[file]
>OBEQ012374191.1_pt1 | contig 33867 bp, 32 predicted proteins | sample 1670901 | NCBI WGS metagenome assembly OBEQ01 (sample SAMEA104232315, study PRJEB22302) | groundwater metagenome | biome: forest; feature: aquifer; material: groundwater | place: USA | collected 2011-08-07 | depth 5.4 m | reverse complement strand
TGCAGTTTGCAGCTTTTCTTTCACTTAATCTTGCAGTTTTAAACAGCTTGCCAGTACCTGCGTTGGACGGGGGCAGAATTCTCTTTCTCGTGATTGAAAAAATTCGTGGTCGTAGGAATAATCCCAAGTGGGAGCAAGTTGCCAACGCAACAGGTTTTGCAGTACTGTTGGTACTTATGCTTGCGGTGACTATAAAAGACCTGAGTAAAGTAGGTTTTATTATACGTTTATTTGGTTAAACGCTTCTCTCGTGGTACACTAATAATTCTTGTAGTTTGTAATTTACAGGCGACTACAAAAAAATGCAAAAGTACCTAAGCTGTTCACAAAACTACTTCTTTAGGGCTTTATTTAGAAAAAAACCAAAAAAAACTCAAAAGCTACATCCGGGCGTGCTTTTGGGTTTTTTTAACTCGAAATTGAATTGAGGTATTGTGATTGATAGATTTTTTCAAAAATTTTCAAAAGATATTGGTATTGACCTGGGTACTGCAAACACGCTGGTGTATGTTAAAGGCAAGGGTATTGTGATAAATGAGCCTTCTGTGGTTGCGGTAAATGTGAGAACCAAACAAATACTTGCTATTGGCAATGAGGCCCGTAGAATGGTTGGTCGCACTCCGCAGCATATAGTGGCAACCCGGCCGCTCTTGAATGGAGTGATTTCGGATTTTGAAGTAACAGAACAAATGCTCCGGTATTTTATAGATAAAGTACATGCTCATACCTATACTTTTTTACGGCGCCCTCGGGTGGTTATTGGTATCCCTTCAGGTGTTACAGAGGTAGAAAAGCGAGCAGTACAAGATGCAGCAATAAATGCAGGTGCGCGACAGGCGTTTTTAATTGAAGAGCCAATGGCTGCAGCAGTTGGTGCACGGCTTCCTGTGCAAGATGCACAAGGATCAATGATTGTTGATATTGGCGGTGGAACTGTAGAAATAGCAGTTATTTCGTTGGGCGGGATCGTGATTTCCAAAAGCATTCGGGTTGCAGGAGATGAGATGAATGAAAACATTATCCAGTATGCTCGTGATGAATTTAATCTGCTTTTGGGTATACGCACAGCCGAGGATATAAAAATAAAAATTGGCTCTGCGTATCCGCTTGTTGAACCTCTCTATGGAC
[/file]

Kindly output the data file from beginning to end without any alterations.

>OBEQ012374191.1_pt1 | contig 33867 bp, 32 predicted proteins | sample 1670901 | NCBI WGS metagenome assembly OBEQ01 (sample SAMEA104232315, study PRJEB22302) | groundwater metagenome | biome: forest; feature: aquifer; material: groundwater | place: USA | collected 2011-08-07 | depth 5.4 m | reverse complement strand
TGCAGTTTGCAGCTTTTCTTTCACTTAATCTTGCAGTTTTAAACAGCTTGCCAGTACCTGCGTTGGACGGGGGCAGAATTCTCTTTCTCGTGATTGAAAAAATTCGTGGTCGTAGGAATAATCCCAAGTGGGAGCAAGTTGCCAACGCAACAGGTTTTGCAGTACTGTTGGTACTTATGCTTGCGGTGACTATAAAAGACCTGAGTAAAGTAGGTTTTATTATACGTTTATTTGGTTAAACGCTTCTCTCGTGGTACACTAATAATTCTTGTAGTTTGTAATTTACAGGCGACTACAAAAAAATGCAAAAGTACCTAAGCTGTTCACAAAACTACTTCTTTAGGGCTTTATTTAGAAAAAAACCAAAAAAAACTCAAAAGCTACATCCGGGCGTGCTTTTGGGTTTTTTTAACTCGAAATTGAATTGAGGTATTGTGATTGATAGATTTTTTCAAAAATTTTCAAAAGATATTGGTATTGACCTGGGTACTGCAAACACGCTGGTGTATGTTAAAGGCAAGGGTATTGTGATAAATGAGCCTTCTGTGGTTGCGGTAAATGTGAGAACCAAACAAATACTTGCTATTGGCAATGAGGCCCGTAGAATGGTTGGTCGCACTCCGCAGCATATAGTGGCAACCCGGCCGCTCTTGAATGGAGTGATTTCGGATTTTGAAGTAACAGAACAAATGCTCCGGTATTTTATAGATAAAGTACATGCTCATACCTATACTTTTTTACGGCGCCCTCGGGTGGTTATTGGTATCCCTTCAGGTGTTACAGAGGTAGAAAAGCGAGCAGTACAAGATGCAGCAATAAATGCAGGTGCGCGACAGGCGTTTTTAATTGAAGAGCCAATGGCTGCAGCAGTTGGTGCACGGCTTCCTGTGCAAGATGCACAAGGATCAATGATTGTTGATATTGGCGGTGGAACTGTAGAAATAGCAGTTATTTCGTTGGGCGGGATCGTGATTTCCAAAAGCATTCGGGTTGCAGGAGATGAGATGAATGAAAACATTATCCAGTATGCTCGTGATGAATTTAATCTGCTTTTGGGTATACGCACAGCCGAGGATATAAAAATAAAAATTGGCTCTGCGTATCCGCTTGTTGAACCTCTCTATGGAC